Ratas and Reinsalu: Another emergency situation is needed

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Jüri Ratas (left) and Urmas Reinsalu on Friday's 'Otse uudistemajast'. Source: Siim Lõvi /ERR

The former prime minister and foreign minister say that another emergency situation should be called amid rising coronavirus rates.

Appearing on ERR News broadcast "Otse uudistemajast" on the anniversary of the declaration of last year's emergency situation (Estonian: "Eriolukord" - a constitutionally-defined term), Jüri Ratas (Center) and Urmas Reinsalu (Isamaa) said that repeating the measure would both send a signal to society and strengthen governance, placing greater responsibility on Prime Minister Kaja Kallas (Reform).

"An emergency is not the key to riches, but it is an important tool in sending a message to society" Jüri Ratas, who, as prime minister this time last year, was head of the emergency situation by default, told interviewer Toomas Sildam.

"It also sends a message to those young people who are partying. We cannot forget that people are dying, and our economy is locked-down. This – a declaration of an emergency situation - is one clear signal the government can do," Ratas added.

Urmas Reinsalu, foreign minister in the last administration, said that a recent opinion poll, where 70 percent of respondents said that a new emergency situation was needed, backed both of them up.

Reinsalu said: "One thing is the emotional category, but another concerns crisis management, at a time when the country is in a very serious situation. We are now in the toughest phase of the viral escalation, and we need to have a constitutional model of governance. This would be a personal responsibility model, where the prime minister is the emergency leader. This means a different and more operative management model."

Reinsalu added that if the spread of the coronavirus in Estonia has tripled in the last month (as reported), then something must not be working – in other words if the current model has not prevented the virus' propagation, then stronger versions must be out in place.

He said: "Every morning, it's a crisis again. The fact that the mutated [British and South African variants of the] virus were inside Estonia was actually known in early February. The scientific council's (the government's coronavirus advisory council – set up by Ratas' coalition and still led by the same professor of virology – ed.) recommendation was that we should defend Estonian territory, and establish total testing at the borders. This crisis cannot be managed with one's eyes closed."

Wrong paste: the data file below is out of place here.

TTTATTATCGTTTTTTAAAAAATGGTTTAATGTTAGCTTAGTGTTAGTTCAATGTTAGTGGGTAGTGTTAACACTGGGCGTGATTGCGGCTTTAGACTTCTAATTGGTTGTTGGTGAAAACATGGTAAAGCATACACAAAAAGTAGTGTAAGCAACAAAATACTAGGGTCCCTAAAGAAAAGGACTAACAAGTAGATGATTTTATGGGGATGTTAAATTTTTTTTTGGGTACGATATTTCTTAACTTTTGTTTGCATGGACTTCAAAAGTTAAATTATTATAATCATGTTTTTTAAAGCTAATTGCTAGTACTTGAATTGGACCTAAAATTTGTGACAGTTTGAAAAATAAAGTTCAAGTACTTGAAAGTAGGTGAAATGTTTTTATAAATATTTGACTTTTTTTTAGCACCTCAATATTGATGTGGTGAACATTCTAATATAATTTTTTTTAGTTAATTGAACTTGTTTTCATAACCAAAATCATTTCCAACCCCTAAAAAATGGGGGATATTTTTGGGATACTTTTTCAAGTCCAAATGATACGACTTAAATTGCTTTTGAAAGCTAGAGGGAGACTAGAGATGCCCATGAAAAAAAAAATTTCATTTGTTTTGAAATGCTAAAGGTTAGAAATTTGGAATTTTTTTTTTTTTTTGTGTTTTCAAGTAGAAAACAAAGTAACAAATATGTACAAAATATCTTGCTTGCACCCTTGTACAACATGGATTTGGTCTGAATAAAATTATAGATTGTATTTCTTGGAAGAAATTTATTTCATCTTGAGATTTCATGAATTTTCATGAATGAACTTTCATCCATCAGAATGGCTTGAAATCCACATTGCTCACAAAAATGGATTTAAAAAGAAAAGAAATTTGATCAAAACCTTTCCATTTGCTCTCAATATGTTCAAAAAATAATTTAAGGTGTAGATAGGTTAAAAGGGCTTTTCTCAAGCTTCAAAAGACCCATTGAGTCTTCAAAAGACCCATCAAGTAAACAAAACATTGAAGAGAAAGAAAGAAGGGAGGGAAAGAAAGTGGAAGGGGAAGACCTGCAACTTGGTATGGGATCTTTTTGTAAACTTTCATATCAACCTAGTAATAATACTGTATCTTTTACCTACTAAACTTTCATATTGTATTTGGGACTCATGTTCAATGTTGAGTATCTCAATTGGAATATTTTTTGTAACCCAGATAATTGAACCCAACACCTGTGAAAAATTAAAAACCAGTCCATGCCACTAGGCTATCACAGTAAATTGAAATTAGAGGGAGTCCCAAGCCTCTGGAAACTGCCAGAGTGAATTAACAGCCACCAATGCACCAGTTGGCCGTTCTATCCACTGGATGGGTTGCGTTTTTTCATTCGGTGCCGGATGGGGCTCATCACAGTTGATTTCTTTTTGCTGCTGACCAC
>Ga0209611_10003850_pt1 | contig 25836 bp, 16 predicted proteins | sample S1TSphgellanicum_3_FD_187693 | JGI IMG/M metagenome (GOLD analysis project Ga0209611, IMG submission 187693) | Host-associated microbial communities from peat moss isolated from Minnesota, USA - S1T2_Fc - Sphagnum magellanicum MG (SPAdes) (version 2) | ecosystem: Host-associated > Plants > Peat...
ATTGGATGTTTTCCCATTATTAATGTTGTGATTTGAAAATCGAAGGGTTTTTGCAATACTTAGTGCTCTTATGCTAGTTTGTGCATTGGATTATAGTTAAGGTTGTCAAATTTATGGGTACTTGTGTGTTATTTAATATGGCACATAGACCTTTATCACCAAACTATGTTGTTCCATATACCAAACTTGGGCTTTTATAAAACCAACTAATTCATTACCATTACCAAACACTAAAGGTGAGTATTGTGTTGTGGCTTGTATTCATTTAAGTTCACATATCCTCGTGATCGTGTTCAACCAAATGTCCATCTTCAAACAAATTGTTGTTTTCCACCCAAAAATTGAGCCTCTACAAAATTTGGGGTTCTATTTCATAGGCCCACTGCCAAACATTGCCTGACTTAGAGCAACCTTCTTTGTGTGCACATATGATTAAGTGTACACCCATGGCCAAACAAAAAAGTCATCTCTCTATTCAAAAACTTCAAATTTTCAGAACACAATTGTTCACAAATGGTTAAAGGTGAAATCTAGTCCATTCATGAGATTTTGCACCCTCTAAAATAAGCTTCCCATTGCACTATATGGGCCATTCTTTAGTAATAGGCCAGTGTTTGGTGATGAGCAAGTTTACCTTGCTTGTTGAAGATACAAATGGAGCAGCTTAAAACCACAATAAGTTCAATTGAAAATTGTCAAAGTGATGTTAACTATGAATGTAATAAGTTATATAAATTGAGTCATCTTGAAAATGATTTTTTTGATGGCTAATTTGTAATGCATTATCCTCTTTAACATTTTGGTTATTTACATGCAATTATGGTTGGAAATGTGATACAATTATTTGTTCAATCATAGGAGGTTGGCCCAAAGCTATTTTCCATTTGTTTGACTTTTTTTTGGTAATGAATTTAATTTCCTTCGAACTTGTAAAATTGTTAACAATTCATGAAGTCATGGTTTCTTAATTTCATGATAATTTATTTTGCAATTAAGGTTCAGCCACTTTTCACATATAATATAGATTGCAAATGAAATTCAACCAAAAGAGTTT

The prime minister's rationale in not issuing a new emergency situation is that legislation changes have been made since this time last year which make enacting most of the restrictions possible without needing an emergency situation as a prerequisite.

Lecturing Kaja Kallas via social media

When asked as to why he seems to tend to lecture incumbent Prime Minister Kaja Kallas, and the entire government, via social media, Ratas said that it is his right and obligation to make recommendations.

"I see certain management decisions differently. And as a member of the Riigikogu, I have the right and obligation to point that out. In short, restrictions and compensation are the most important things for the economy right now. Plus that there is an emergency package for restrictions to work effectively," Ratas said.

Ratas continued that he also remembers a certain person who once donned a sweatshirt emblazoned with the words "Sõna on Vaba", referring to President Kersti Kaljulaid, who was so attired when Ratas administration took office at the Riigikogu in late April 2019. The phrase could be roughly translated as "speech is free", more literally "the word is free", and was also a play on an earlier Conservative People's Party of Estonia (EKRE) slogan. EKRE were in office with Ratas' and Reinsalu's parties, Center and Isamaa. Center is still in office, with Reform alone.

Ratas continued: "Do those who leave the government have close down their Facebook account? I shouldn't think so. This is not some sort of child-like land that I would want to return to. Of course, I'm not looking to blame anyone, I just want to share my opinion and experience. If there is a desire for Jüri Ratas not to have an opinion, then that I will not do."

Why didn't lock-down come before Christmas?